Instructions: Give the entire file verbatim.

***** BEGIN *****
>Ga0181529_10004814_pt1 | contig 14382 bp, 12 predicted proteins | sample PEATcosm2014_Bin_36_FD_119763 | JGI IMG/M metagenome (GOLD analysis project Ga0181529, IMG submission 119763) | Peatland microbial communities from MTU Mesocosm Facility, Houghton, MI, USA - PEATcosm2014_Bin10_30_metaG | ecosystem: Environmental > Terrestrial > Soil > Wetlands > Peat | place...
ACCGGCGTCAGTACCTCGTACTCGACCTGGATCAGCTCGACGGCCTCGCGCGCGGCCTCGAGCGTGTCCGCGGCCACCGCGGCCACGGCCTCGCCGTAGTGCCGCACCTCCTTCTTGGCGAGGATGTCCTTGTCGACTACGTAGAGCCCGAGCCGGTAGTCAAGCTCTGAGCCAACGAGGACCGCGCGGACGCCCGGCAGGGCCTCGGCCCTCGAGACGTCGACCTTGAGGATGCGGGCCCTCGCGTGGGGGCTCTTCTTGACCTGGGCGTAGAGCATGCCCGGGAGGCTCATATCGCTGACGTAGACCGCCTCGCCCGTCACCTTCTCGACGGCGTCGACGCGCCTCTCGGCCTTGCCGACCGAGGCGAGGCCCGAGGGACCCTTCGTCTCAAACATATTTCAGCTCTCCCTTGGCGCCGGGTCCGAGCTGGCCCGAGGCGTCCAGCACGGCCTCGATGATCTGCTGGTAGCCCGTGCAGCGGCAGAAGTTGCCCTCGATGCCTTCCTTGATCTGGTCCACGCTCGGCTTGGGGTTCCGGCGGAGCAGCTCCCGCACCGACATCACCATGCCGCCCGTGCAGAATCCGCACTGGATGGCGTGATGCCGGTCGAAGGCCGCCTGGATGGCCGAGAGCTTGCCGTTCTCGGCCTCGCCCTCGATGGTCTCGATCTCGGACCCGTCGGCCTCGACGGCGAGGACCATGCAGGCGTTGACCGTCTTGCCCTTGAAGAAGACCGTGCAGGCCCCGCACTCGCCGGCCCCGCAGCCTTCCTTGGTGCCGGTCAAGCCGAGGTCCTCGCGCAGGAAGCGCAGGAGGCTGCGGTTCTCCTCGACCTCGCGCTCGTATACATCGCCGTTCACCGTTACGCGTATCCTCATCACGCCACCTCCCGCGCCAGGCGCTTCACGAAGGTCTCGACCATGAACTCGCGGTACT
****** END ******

>Ga0181529_10004814_pt1 | contig 14382 bp, 12 predicted proteins | sample PEATcosm2014_Bin_36_FD_119763 | JGI IMG/M metagenome (GOLD analysis project Ga0181529, IMG submission 119763) | Peatland microbial communities from MTU Mesocosm Facility, Houghton, MI, USA - PEATcosm2014_Bin10_30_metaG | ecosystem: Environmental > Terrestrial > Soil > Wetlands > Peat | place...
ACCGGCGTCAGTACCTCGTACTCGACCTGGATCAGCTCGACGGCCTCGCGCGCGGCCTCGAGCGTGTCCGCGGCCACCGCGGCCACGGCCTCGCCGTAGTGCCGCACCTCCTTCTTGGCGAGGATGTCCTTGTCGACTACGTAGAGCCCGAGCCGGTAGTCAAGCTCTGAGCCAACGAGGACCGCGCGGACGCCCGGCAGGGCCTCGGCCCTCGAGACGTCGACCTTGAGGATGCGGGCCCTCGCGTGGGGGCTCTTCTTGACCTGGGCGTAGAGCATGCCCGGGAGGCTCATATCGCTGACGTAGACCGCCTCGCCCGTCACCTTCTCGACGGCGTCGACGCGCCTCTCGGCCTTGCCGACCGAGGCGAGGCCCGAGGGACCCTTCGTCTCAAACATATTTCAGCTCTCCCTTGGCGCCGGGTCCGAGCTGGCCCGAGGCGTCCAGCACGGCCTCGATGATCTGCTGGTAGCCCGTGCAGCGGCAGAAGTTGCCCTCGATGCCTTCCTTGATCTGGTCCACGCTCGGCTTGGGGTTCCGGCGGAGCAGCTCCCGCACCGACATCACCATGCCGCCCGTGCAGAATCCGCACTGGATGGCGTGATGCCGGTCGAAGGCCGCCTGGATGGCCGAGAGCTTGCCGTTCTCGGCCTCGCCCTCGATGGTCTCGATCTCGGACCCGTCGGCCTCGACGGCGAGGACCATGCAGGCGTTGACCGTCTTGCCCTTGAAGAAGACCGTGCAGGCCCCGCACTCGCCGGCCCCGCAGCCTTCCTTGGTGCCGGTCAAGCCGAGGTCCTCGCGCAGGAAGCGCAGGAGGCTGCGGTTCTCCTCGACCTCGCGCTCGTATACATCGCCGTTCACCGTTACGCGTATCCTCATCACGCCACCTCCCGCGCCAGGCGCTTCACGAAGGTCTCGACCATGAACTCGCGGTACT